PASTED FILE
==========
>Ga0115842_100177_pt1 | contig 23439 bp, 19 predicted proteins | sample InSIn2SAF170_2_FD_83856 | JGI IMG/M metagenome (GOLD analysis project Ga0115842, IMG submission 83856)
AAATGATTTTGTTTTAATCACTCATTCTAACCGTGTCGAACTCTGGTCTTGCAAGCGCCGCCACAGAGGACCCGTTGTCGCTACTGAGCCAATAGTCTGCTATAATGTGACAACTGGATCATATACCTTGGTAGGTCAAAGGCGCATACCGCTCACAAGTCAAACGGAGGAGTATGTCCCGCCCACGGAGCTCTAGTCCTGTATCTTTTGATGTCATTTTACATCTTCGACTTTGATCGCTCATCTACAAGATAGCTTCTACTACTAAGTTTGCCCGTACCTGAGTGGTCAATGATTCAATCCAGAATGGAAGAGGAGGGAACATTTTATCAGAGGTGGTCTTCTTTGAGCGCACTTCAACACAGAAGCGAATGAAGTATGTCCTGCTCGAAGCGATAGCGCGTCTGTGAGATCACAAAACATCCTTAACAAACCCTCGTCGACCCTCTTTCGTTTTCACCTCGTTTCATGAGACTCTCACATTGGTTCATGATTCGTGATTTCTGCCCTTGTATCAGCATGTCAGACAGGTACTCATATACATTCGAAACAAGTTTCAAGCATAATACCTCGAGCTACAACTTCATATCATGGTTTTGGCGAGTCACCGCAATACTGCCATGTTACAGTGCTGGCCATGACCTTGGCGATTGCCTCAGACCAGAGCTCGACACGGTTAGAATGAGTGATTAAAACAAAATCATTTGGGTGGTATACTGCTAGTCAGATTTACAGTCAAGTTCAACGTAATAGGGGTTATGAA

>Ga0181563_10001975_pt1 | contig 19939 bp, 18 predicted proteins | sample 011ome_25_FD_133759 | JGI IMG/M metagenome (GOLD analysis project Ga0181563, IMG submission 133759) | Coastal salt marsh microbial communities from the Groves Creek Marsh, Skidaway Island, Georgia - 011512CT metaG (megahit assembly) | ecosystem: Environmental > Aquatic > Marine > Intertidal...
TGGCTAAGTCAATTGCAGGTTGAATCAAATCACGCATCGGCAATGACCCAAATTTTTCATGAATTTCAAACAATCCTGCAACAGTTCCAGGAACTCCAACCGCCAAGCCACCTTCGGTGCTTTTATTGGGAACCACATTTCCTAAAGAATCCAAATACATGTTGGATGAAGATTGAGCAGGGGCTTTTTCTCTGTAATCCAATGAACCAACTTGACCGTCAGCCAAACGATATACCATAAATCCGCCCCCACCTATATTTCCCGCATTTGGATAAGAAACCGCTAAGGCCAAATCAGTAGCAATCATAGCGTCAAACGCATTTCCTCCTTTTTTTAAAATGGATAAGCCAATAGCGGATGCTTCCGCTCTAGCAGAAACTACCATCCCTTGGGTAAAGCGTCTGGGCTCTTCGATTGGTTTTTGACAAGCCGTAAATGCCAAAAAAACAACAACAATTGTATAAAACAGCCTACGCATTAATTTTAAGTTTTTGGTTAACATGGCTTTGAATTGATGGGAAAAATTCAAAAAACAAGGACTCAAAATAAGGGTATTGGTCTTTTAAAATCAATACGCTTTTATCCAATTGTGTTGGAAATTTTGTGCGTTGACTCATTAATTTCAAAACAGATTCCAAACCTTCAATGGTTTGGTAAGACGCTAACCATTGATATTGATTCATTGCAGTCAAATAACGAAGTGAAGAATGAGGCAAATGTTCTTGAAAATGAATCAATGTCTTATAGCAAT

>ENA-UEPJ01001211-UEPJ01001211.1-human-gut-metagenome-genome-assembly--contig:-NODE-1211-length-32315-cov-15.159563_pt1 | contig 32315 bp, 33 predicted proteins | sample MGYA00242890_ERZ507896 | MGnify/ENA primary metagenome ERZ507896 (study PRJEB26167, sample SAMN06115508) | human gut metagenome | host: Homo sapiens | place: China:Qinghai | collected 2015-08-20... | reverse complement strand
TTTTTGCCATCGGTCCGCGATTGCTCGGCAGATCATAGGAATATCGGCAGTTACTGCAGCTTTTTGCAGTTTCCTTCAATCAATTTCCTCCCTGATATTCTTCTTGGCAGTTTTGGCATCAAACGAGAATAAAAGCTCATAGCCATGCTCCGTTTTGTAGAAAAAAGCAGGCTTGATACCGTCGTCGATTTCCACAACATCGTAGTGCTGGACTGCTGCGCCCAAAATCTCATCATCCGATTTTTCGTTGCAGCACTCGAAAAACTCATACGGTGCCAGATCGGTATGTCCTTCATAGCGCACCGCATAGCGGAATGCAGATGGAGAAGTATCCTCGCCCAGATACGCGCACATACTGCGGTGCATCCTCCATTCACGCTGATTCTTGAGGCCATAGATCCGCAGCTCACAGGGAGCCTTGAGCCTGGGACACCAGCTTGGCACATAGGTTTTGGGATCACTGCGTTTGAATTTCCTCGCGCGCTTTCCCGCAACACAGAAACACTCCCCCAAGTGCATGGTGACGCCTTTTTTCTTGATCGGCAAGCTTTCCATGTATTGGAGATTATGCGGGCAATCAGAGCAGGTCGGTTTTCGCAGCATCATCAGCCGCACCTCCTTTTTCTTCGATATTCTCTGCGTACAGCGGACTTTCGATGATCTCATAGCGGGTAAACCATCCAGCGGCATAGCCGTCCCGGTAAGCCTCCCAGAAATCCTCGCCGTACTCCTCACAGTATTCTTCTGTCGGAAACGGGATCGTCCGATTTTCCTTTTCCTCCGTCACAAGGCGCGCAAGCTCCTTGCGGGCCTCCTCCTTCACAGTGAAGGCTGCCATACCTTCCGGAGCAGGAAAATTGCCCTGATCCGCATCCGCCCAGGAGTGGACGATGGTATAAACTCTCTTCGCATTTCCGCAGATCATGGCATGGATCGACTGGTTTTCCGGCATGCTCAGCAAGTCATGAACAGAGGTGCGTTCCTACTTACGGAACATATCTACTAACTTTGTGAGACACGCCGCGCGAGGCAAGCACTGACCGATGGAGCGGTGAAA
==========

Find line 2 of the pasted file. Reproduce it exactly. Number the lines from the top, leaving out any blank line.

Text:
AAATGATTTTGTTTTAATCACTCATTCTAACCGTGTCGAACTCTGGTCTTGCAAGCGCCGCCACAGAGGACCCGTTGTCGCTACTGAGCCAATAGTCTGCTATAATGTGACAACTGGATCATATACCTTGGTAGGTCAAAGGCGCATACCGCTCACAAGTCAAACGGAGGAGTATGTCCCGCCCACGGAGCTCTAGTCCTGTATCTTTTGATGTCATTTTACATCTTCGACTTTGATCGCTCATCTACAAGATAGCTTCTACTACTAAGTTTGCCCGTACCTGAGTGGTCAATGATTCAATCCAGAATGGAAGAGGAGGGAACATTTTATCAGAGGTGGTCTTCTTTGAGCGCACTTCAACACAGAAGCGAATGAAGTATGTCCTGCTCGAAGCGATAGCGCGTCTGTGAGATCACAAAACATCCTTAACAAACCCTCGTCGACCCTCTTTCGTTTTCACCTCGTTTCATGAGACTCTCACATTGGTTCATGATTCGTGATTTCTGCCCTTGTATCAGCATGTCAGACAGGTACTCATATACATTCGAAACAAGTTTCAAGCATAATACCTCGAGCTACAACTTCATATCATGGTTTTGGCGAGTCACCGCAATACTGCCATGTTACAGTGCTGGCCATGACCTTGGCGATTGCCTCAGACCAGAGCTCGACACGGTTAGAATGAGTGATTAAAACAAAATCATTTGGGTGGTATACTGCTAGTCAGATTTACAGTCAAGTTCAACGTAATAGGGGTTATGAA